St. Louis Cardinals: How Will the Cardinals Fill Their Third Base Hole?

John E. Sokolowski-USA TODAY Sports
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St. Louis Cardinals
Jasen Vinlove-USA TODAY Sports /

Projecting how much the St. Louis Cardinals can afford to spend.

Now that I have the payroll projections that arise from players currently in the organization, I attempt to quantify exactly how much the St. Louis Cardinals can spend on external options. The amount the front office is willing to spend can be approximated using Payroll as a % of revenue (Payroll%)

In John Mozeliak’s tenure, beginning with the 2008 season, the team has averaged a Payroll% of 53.0%. From 2008 to 2013, that number was 56.1%, but has dropped into the mid-40%’s since. This drop has led some to the conclusion that the Cardinals are “cheap” or have “gotten cheaper.”

Yet, despite this sentiment, the Cardinals front office has shown they are not averse to aggressive spending. Between Albert Pujols, David Price, and Jason Heyward, Mozeliak & co. offered nearly $700 million dollars. They’re not cheap, the players just decided to go elsewhere.

That said, 53.0% is a reasonable Payroll% to expect going forward, and 56.1% might be the aggressive limit. To see how many dollars that is, I projected team revenues over the next few years.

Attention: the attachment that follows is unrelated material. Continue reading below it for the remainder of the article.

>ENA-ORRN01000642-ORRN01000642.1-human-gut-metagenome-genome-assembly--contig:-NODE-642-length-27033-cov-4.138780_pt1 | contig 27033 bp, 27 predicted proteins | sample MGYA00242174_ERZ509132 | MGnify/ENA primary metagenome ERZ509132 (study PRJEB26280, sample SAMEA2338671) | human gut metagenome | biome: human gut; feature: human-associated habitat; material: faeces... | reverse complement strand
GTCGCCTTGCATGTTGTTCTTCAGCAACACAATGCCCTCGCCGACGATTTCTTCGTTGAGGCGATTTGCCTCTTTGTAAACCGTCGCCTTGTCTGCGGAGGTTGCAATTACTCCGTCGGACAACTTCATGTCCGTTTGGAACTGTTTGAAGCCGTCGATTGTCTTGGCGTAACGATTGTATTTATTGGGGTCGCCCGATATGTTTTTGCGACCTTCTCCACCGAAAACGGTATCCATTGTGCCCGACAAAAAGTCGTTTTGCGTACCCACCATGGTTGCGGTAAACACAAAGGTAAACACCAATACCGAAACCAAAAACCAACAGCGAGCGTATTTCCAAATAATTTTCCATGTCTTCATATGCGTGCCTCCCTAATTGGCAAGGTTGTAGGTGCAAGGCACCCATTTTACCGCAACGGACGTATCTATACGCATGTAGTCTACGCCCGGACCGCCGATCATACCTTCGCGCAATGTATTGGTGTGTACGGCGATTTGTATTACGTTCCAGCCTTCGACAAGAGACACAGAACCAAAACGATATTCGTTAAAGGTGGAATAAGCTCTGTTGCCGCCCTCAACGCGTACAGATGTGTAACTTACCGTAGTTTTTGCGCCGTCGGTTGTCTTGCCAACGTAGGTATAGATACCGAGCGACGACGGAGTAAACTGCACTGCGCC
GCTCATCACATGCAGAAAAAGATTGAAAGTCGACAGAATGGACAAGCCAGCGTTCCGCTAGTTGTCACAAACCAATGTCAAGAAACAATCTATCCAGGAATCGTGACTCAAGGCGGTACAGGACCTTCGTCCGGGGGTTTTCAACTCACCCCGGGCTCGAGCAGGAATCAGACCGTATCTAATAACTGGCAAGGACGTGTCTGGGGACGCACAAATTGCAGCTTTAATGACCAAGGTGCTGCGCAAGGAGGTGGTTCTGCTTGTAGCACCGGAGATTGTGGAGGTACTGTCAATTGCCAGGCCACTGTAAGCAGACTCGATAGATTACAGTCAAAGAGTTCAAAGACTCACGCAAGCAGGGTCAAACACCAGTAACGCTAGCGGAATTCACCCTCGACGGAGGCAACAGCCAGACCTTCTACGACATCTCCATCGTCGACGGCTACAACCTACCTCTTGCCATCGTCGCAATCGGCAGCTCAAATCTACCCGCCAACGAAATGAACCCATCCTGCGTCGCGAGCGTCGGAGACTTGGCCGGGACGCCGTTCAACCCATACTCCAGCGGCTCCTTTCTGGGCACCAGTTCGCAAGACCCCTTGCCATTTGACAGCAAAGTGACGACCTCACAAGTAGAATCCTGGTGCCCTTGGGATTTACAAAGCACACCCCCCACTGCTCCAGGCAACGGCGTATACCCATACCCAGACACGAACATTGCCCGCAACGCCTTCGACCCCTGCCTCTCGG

Over the past five seasons, the St. Louis Cardinals revenue has grown at an average of 7.9%. I will use that figure to project non-TV-deal revenues over the next five years. 2017 is the last season under the existing deal with Fox, with an expected payment of $30M.

The new deal starts in 2018 with an expected $50M payment, and ends in 2032 with an expected $86M payment. The implied annual growth rate of the deal comes in at 3.95%, so I will grow TV-deal revenue by that annual rate. The result:

St. Louis Cardinals
St. Louis Cardinals /

The average payroll cap is essentially in line with the luxury tax threshold, which will be at $197M in 2018 and $206M in 2019. The tax rate on the amount above the threshold is 20% for first time offenders, 30% for second timers, and 50% for a third offense.

Factoring in the potential luxury tax for spending near the aggressive cap, we can figure out the dollars available, in millions, for free agency in the 2017, 2018, and 2019 seasons.

St. Louis Cardinals
St. Louis Cardinals /

As you can see, the St. Louis Cardinals will have plenty to spend, should the two premium third base targets become available.